From now on, I’ll write the tests first, as I should. Because our plugin interacts with DOM elements, I need to create some test HTML for us to work with. QUnit lets us put this in a div with an id of qunit-fixture. We can then get at this HTML in our tests, so this is a useful way to test plugins that interact with & manipulate the DOM. I’m going to create span with some text. The plugin should take this text and add a new quote after the h2.

<div id="qunit-fixture">
  <p>this is some text <span>with a totally awesome quote</span></p>
  <div><h2>Quote</h2></div>
</div>

The first thing I want to ensure is that my plugin is chainable. People should be able to do $("span").pullQuote().fadeOut().addClass("foo"), as they can with all jQuery methods. Here’s the test I use:

test("chainable", function() {
  ok($("p span").pullQuote().addClass("testing"), "can be chained");
  equal($("p span").attr("class"), "testing", "class was added correctly from chaining");
});

The logic here is to call PullQuote, then add a class, and then check that the element was indeed given that. Passing this test is easy. After our opts = $.extend(); line, add in:

return this.each(function() {
});

this refers to the collection the plugin was called on as a jQuery object, so by returning it we’re returning the jQuery object which means we can chain. Within the each is where we’ll add the code to make it work.

So now we’ve got the basics out the way, I want to write the tests in their entirity for the functionality. I’ve set up my test HTML in #qunit-fixture so I’ll use that for the tests. I want to take the text within the span and create a new element after the h2.

test("functionality", function() {
  $("p span").pullQuote({
    insertAfter: "div h2"
  });
  ok($("div blockquote").length, "the blockquote has been created");
  equal($("div blockquote").text(), "with a totally awesome quote", "it gets the right text");
  ok($("div blockquote").hasClass("pullquote"), "applies class correctly");

});

This checks that div blockquote is now valid, because after pullQuote is called it should create that for us. It then makes sure the text matches, and that it has the class set in the options. I also want to write tests to check the defaults can be overwritten fine:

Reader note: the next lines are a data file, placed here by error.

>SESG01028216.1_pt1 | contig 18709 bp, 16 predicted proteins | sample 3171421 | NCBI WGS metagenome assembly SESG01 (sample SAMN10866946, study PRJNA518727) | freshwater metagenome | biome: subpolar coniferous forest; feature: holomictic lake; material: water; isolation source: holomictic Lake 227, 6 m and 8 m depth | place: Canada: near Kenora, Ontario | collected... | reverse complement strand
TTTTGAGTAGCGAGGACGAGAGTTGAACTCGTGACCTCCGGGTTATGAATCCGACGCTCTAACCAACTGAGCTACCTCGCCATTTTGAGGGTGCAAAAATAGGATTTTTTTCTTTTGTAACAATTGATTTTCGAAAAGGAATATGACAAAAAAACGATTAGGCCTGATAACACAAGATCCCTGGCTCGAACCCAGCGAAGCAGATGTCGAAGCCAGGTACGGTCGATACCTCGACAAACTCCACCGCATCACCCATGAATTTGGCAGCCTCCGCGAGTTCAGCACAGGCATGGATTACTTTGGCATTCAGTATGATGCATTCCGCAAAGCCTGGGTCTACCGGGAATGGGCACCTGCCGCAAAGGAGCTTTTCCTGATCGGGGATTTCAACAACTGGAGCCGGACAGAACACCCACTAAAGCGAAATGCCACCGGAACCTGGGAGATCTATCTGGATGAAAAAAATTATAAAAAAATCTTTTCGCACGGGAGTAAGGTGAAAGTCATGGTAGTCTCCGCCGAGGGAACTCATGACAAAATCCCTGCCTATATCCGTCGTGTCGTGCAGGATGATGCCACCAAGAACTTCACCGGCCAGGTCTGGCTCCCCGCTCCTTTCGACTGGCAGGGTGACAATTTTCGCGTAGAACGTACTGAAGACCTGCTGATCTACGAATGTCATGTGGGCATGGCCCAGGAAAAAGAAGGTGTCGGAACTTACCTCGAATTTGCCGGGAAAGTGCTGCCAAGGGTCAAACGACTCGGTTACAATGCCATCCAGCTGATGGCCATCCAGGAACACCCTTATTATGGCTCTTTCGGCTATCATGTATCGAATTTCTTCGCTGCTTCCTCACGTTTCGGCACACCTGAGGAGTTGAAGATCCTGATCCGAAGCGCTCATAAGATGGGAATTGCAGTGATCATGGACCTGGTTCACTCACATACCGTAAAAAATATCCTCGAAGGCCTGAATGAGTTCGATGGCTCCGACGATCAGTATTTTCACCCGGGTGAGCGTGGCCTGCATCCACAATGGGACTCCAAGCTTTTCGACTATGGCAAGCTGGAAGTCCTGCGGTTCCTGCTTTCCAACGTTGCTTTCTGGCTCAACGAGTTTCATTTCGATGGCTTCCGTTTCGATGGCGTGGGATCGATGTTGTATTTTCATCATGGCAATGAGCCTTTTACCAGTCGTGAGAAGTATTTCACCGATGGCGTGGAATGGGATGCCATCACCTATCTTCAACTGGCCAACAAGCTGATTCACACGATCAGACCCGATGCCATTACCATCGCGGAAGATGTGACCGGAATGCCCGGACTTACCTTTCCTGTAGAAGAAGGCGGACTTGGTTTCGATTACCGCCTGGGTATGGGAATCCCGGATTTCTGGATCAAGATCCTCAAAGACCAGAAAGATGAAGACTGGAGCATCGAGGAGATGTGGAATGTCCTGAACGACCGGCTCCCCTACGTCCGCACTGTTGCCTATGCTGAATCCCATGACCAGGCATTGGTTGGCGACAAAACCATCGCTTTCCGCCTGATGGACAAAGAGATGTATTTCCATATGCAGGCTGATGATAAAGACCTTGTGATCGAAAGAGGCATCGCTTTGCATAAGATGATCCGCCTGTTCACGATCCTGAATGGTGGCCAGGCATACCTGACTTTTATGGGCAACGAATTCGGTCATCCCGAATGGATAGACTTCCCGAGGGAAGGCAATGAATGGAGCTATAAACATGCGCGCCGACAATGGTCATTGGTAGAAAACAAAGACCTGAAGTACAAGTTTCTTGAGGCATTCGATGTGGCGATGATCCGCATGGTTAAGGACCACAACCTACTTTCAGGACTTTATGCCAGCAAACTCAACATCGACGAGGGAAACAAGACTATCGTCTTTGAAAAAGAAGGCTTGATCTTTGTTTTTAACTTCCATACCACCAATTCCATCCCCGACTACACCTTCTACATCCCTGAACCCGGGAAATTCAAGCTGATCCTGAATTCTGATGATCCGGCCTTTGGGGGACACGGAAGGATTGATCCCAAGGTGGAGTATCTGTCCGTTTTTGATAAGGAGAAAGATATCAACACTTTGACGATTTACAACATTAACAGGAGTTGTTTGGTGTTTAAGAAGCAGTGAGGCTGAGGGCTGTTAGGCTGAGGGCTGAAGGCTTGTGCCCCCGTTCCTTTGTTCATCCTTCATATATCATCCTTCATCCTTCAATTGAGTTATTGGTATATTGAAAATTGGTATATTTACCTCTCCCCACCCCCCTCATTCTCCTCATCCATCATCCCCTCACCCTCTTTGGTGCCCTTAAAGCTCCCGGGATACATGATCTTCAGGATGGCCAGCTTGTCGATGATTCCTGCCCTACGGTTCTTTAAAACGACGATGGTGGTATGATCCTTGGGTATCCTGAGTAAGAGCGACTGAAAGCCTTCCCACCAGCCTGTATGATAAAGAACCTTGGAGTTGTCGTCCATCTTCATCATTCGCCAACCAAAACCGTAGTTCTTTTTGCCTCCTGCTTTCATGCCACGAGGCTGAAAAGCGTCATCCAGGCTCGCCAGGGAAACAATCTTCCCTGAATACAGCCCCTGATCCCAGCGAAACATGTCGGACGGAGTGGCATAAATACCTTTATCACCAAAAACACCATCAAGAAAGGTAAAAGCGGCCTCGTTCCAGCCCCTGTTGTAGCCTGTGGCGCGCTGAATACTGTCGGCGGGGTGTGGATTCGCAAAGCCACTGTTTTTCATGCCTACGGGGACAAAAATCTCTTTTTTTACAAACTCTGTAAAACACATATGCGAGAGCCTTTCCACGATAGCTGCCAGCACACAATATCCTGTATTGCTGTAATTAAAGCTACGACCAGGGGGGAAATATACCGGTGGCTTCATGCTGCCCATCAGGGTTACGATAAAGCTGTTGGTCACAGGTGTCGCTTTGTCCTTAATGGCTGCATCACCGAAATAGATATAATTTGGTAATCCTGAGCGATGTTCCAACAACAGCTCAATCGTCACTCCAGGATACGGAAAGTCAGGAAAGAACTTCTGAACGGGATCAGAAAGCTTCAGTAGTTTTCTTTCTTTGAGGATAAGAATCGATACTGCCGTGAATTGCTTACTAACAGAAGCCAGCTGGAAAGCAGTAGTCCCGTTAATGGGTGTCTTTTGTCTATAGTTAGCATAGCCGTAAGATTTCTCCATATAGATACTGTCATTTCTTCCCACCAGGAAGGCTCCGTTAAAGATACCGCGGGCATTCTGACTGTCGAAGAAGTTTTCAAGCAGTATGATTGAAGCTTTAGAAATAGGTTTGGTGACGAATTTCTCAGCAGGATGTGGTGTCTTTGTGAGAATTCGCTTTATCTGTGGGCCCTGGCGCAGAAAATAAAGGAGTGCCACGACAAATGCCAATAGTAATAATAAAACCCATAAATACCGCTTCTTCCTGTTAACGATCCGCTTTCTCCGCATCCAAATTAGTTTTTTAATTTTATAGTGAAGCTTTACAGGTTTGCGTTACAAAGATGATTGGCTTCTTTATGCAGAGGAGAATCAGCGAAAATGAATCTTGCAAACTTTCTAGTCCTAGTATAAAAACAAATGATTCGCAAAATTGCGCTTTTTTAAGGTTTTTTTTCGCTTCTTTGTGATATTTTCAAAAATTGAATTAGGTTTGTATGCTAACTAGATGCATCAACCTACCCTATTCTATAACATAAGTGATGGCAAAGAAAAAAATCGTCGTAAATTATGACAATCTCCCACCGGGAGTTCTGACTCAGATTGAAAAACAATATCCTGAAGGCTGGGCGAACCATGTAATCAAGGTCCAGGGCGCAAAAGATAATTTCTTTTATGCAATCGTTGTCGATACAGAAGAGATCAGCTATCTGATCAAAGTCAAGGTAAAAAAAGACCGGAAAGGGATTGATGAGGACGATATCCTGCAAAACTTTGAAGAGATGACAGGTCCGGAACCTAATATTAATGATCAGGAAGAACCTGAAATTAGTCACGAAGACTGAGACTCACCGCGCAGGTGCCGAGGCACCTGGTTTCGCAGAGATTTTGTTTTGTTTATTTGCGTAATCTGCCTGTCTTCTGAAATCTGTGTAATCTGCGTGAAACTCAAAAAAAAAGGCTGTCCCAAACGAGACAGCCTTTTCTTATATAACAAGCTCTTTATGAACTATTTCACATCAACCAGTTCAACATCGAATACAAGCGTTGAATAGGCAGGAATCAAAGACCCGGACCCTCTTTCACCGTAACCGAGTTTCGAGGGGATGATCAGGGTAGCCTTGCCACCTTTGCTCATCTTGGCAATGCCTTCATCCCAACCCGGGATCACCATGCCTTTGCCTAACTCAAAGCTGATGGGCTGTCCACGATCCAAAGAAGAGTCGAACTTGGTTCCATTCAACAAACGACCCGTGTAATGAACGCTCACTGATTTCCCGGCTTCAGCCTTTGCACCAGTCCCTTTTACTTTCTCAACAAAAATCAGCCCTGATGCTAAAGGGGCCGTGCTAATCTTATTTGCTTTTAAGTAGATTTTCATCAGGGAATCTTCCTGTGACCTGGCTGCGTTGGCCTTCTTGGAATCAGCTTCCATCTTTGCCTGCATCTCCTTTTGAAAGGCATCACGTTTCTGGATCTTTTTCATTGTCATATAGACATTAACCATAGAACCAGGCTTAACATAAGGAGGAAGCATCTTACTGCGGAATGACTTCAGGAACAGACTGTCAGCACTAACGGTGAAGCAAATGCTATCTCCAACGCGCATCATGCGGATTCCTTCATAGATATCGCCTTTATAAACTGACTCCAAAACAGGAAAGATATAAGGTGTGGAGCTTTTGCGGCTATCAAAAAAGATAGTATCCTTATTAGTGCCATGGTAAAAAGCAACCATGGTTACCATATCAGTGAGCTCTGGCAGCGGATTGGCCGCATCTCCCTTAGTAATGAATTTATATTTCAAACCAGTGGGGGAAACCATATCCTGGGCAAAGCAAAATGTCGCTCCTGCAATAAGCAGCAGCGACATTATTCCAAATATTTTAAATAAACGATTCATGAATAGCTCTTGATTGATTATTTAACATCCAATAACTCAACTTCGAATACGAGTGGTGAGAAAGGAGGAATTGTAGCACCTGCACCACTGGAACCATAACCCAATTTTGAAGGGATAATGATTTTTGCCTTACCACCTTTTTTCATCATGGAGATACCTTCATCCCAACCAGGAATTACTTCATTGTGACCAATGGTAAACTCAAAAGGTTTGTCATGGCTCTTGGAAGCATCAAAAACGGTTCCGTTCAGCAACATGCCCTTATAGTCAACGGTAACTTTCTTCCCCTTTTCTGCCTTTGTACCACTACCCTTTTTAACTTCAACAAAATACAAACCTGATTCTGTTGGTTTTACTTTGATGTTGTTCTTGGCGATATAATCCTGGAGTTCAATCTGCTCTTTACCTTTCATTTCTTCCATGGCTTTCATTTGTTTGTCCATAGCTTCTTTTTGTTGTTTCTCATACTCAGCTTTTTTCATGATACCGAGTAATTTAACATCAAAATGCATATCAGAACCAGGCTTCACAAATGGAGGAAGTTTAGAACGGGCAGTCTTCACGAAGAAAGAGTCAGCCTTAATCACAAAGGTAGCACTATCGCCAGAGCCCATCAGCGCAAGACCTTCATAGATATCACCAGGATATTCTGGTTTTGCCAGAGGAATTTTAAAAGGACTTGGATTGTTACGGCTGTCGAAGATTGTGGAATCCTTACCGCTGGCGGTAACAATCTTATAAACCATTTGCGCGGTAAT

test("changing defaults", function() {
  $("p span").pullQuote({
    insertAfter: "div h2",
    outputClass: "testQuote",
    outputElem: "p"
  });
  ok($("div p.testQuote").length, "the blockquote has been created");
  equal($("div p.testQuote").text(), "with a totally awesome quote", "it gets the right text");
});

That does much the same as the prior tests, but this time overriding the defaults & then checking the plugin took them into account. The actual code to implement this is really simple:

return this.each(function() {
    var elem = $(this),
        text = elem.text(),
        newElem = $("<" + opts.outputElem + "/>", {
          "class": opts.outputClass,
          text: text
        }).insertAfter(opts.insertAfter);
  });

Line by line, we:

  1. Wrap the current item in a jQuery object,
  2. Get the text & store it.
  3. Create a new element of the type the option is set as,
  4. Add the class set in options & the text we got earlier,
  5. Insert it after whatever selector is in insertAfter.

Running the tests now should give you a full passing suite of 10 assertions.

Now this plugin is very basic, and there’s a lot more I want to expand on, but for now that will do, and I will revist this in the future. For now, lets imagine I want to release this onto Github. To do this, we’ll harness the power of Grunt. Run grunt in the command line. This will execute grunt’s default task, which by default will:

  1. Run the code through JSLint
  2. Run the test suite
  3. Concatenate all your JS src files into one.
  4. Minify them.

If at any stage there are errors (say your tests fail), it will stop. It’s now created the files dist/jquery.pullquote.js and dist.jquery.pullquote.min.js for us. Just like that. After that all I have to do is commit them, and then push them to Github.

I hope this article has shown you what I think is a good workflow for developing a jQuery Plugin, using Grunt to do a lot of the hard work for us (I absolutely love using Grunt) and writing Unit Tests. The functionality implemented here is very, very basic but I wanted this to serve as an introduction, I’ve got tutorials planned soon that attempt to implement much more complicated functionality. As always, please leave a comment & I will get back to you.